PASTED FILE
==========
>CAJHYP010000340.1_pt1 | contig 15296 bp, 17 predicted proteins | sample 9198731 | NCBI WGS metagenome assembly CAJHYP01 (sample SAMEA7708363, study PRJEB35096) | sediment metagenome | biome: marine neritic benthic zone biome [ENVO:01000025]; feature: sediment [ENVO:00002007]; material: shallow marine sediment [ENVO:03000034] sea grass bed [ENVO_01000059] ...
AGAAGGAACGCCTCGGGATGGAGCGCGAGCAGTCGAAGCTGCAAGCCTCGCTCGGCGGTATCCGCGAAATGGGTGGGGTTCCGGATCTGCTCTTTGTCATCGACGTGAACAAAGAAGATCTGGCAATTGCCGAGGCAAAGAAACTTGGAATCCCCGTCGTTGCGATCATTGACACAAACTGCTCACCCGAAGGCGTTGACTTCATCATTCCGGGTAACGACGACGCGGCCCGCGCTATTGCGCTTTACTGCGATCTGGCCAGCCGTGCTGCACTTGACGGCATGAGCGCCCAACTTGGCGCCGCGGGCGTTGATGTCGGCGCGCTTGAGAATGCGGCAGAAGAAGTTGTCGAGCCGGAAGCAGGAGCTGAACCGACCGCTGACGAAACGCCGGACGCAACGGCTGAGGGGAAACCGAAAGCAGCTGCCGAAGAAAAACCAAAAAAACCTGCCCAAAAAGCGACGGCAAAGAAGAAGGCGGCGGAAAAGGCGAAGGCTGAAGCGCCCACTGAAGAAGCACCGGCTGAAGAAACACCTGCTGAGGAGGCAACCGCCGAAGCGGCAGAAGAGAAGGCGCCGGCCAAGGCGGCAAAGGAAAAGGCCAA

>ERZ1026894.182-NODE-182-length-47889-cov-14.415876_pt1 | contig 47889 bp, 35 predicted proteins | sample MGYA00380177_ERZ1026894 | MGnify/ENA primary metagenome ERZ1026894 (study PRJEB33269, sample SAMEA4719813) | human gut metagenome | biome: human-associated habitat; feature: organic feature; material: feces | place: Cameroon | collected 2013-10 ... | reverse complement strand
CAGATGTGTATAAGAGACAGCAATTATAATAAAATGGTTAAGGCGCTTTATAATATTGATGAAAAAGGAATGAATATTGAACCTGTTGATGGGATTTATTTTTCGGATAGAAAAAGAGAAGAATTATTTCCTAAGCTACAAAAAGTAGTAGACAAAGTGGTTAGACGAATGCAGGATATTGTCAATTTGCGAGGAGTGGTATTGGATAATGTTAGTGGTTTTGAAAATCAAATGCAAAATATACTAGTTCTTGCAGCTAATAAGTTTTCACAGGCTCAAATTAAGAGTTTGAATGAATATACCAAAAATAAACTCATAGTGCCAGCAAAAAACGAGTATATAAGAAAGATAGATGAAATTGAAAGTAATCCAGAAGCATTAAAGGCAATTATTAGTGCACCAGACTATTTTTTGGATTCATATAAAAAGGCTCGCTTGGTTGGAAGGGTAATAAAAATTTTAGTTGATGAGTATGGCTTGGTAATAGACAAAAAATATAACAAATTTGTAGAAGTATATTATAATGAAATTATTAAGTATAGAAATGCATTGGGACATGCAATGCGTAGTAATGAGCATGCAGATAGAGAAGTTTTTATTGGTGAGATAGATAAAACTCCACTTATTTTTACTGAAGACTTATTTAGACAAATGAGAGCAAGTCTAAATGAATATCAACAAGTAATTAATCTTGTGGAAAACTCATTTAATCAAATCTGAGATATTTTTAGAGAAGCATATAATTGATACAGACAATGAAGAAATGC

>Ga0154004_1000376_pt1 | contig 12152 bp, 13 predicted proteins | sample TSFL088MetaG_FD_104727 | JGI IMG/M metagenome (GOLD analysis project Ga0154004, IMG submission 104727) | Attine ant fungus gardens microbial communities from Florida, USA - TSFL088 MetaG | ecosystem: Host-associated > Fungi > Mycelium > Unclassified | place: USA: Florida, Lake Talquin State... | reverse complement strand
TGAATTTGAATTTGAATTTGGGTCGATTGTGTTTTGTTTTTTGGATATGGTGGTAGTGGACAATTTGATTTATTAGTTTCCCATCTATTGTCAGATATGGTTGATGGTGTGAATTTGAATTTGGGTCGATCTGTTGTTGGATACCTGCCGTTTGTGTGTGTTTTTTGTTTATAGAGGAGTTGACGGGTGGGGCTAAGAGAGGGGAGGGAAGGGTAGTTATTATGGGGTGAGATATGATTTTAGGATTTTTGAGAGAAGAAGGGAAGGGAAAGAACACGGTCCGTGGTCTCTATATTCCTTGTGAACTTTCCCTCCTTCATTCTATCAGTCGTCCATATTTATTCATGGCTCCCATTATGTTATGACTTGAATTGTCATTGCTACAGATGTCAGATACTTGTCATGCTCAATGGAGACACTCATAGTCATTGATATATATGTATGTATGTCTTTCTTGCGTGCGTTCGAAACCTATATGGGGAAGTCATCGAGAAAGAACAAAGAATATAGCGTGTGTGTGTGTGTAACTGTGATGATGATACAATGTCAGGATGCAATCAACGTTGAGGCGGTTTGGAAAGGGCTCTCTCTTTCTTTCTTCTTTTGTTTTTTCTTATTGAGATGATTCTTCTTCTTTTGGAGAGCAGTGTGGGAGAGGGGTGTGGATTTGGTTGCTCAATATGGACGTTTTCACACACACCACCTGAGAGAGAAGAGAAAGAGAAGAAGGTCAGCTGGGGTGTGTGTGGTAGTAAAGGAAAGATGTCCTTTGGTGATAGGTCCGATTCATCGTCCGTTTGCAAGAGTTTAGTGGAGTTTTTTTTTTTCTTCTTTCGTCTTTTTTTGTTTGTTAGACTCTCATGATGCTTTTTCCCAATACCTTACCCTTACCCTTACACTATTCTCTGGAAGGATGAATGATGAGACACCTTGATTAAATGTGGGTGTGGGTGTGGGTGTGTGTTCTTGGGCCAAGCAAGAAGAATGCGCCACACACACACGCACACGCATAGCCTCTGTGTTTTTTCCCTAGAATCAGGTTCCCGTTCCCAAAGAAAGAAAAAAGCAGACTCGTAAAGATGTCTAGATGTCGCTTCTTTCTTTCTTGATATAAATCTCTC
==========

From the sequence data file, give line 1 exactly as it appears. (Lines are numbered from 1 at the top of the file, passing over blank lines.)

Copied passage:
>CAJHYP010000340.1_pt1 | contig 15296 bp, 17 predicted proteins | sample 9198731 | NCBI WGS metagenome assembly CAJHYP01 (sample SAMEA7708363, study PRJEB35096) | sediment metagenome | biome: marine neritic benthic zone biome [ENVO:01000025]; feature: sediment [ENVO:00002007]; material: shallow marine sediment [ENVO:03000034] sea grass bed [ENVO_01000059] ...